Anarchy in Afghanistan

There's no government, like no government.

There’s no government, like no government.

Dr. Ilia Murtazashvili and Dr. Jennifer Murtazashvili have done research on conflict resolution systems in Afghanistan that many ancaps will find interesting. In their paper, “Anarchy, self-governance, and legal titling“, they describe how most Afghanis choose traditional, decentralized conflict resolution solutions over state provided systems. Specifically, the paper focuses on conflicts over land and how, after doing extensive field research, the authors believe that “…it is time to rethink anarchy as a policy option in Afghanistan and similar fragile states.”

The Murtazashvilis are not suggesting total anarchy, but rather a complete laissez-faire system for resolution of disputes over land. This is not simply a matter of economic efficiency, but also the cultural and social norms of the various groups that live in the country.

From a historical perspective in different areas of the world, they point to other academic research:

“The experience on the American frontier provides ample examples of order in the pale shadow of the state. Anderson and Hill (1990, 2002, 2004) depicted how frontier settlers cooperated without relying on the American government in an ‘‘anarcho-capitalist’’ environment. During the California gold rush that commenced in 1848, individuals established informal systems of property rights to allocate access to gold deposits (Umbeck 1977).3 In fact, individuals in each of the major frontier sectors jumped the gun on land settlement by establishing government-like organizations to specify and enforce property rights during times when they had no formal rights to do so (Murtazashvili 2013).”

In Afghanistan, the situation is similar. Officially, the state is in control. In practice, local village leaders (maliks), village councils (shuras or jirgas), and religious arbiters (mullahs) resolve disputes in the rural areas where 80% of Afghanis live. According to the authors, “Although governments of all ideological stripes—monarchs, communists, and, more recently, religious autocrats such as the Taliban—have attempted to stamp them out, customary forms of governance remain common across all Afghan ethnic groups.”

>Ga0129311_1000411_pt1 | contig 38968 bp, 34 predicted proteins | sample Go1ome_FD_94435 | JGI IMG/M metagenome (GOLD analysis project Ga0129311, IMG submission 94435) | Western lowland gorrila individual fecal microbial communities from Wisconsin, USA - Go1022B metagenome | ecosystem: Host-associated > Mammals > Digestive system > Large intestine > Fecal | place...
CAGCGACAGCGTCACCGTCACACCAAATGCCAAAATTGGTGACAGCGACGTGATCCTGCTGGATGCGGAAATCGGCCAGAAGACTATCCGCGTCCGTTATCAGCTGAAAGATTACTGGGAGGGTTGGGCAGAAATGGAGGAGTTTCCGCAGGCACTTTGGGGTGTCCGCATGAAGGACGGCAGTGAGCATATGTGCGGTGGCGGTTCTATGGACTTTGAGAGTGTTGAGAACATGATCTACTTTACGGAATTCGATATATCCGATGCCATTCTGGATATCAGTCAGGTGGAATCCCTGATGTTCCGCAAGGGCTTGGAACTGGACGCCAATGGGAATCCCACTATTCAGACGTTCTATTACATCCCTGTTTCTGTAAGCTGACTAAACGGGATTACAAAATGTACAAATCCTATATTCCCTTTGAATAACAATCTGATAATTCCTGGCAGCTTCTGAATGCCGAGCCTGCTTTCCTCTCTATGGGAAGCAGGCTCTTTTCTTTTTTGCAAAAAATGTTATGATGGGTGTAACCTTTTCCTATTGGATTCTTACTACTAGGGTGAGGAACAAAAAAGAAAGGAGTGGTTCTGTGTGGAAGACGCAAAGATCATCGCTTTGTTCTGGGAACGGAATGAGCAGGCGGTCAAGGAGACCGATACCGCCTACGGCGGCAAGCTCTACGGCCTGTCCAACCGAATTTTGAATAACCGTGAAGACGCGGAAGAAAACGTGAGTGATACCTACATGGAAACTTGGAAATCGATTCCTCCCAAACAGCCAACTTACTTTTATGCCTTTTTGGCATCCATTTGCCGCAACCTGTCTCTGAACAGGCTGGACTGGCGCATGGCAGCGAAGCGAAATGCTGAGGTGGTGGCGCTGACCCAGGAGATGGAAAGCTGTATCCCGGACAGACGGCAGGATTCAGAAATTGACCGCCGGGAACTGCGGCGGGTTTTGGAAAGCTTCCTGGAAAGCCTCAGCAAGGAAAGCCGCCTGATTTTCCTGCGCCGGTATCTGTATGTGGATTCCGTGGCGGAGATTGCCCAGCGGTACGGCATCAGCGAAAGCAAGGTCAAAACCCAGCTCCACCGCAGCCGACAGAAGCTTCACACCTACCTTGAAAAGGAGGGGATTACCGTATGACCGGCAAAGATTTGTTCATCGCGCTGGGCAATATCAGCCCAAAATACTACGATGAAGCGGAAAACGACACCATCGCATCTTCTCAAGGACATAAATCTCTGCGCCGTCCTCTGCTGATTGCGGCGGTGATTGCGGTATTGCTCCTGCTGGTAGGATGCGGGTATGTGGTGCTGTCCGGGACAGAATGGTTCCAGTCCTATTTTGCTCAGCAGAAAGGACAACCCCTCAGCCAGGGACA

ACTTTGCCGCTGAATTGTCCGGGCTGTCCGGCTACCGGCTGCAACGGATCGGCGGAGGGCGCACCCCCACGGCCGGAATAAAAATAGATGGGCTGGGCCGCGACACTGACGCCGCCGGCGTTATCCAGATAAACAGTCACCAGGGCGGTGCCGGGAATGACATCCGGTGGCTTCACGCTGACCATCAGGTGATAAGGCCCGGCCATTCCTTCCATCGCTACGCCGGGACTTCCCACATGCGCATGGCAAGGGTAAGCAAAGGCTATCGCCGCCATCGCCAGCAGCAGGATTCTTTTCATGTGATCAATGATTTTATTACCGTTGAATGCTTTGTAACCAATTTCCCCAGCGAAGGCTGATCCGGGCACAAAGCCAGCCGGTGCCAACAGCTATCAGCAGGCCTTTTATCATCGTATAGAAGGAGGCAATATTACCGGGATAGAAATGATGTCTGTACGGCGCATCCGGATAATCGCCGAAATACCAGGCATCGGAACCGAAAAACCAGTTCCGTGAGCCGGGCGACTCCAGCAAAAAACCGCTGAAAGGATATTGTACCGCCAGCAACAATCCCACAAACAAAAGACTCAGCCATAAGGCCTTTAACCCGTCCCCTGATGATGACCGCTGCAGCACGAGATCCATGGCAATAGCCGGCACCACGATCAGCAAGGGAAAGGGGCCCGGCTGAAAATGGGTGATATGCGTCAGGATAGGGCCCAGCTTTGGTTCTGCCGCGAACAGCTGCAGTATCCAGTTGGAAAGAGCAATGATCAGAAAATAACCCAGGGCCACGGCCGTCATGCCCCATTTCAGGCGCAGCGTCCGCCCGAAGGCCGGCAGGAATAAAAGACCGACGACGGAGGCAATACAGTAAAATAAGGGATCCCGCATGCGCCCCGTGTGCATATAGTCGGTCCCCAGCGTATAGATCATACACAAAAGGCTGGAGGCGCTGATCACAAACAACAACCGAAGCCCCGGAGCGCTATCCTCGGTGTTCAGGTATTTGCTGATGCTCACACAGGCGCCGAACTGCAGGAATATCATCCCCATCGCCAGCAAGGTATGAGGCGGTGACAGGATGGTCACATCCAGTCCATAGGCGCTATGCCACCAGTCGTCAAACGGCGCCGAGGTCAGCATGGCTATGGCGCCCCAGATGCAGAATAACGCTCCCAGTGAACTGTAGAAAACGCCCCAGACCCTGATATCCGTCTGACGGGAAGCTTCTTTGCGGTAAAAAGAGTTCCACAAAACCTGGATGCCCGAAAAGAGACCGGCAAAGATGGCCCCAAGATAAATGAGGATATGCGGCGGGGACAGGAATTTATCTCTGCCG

Not only do the authors describe how the state is shrugged off in favor of informal systems, they also describe how the state has intentionally prevented economic development for its own ends. It has often been said that economics is value free and can be used for evil. Well, here is one real world example:

“Afghanistan has had a highly centralized system of government since Abdur Rahman attempted to consolidate political authority during a brutal reign from 1880 to 1901. Previously, Afghanistan was more like a loose confederation of quasi-independent tribes than the centralized states of Europe (Newell 1972). As part of this strategy of consolidation, Abdur Rahman declared all land to be Crown property, subject to reallocation by sovereign decree, as well as prohibited the development of railroads (Barfield 2010; Kakar 1979). The Iron Amir, as Abdur Rahman came to be known, believed that a poor country would be less attractive to foreign meddling (Rahman 1900). Although subsequent leaders may have eschewed the brutality of the Iron Amir, they generally aspired to the ideal of a centralized state.”

 So, while this may prompt some statists to tell ancaps to move to Afgahnistan, it will provide a useful illustration of libertarian ideas for more those who are more thoughtful.

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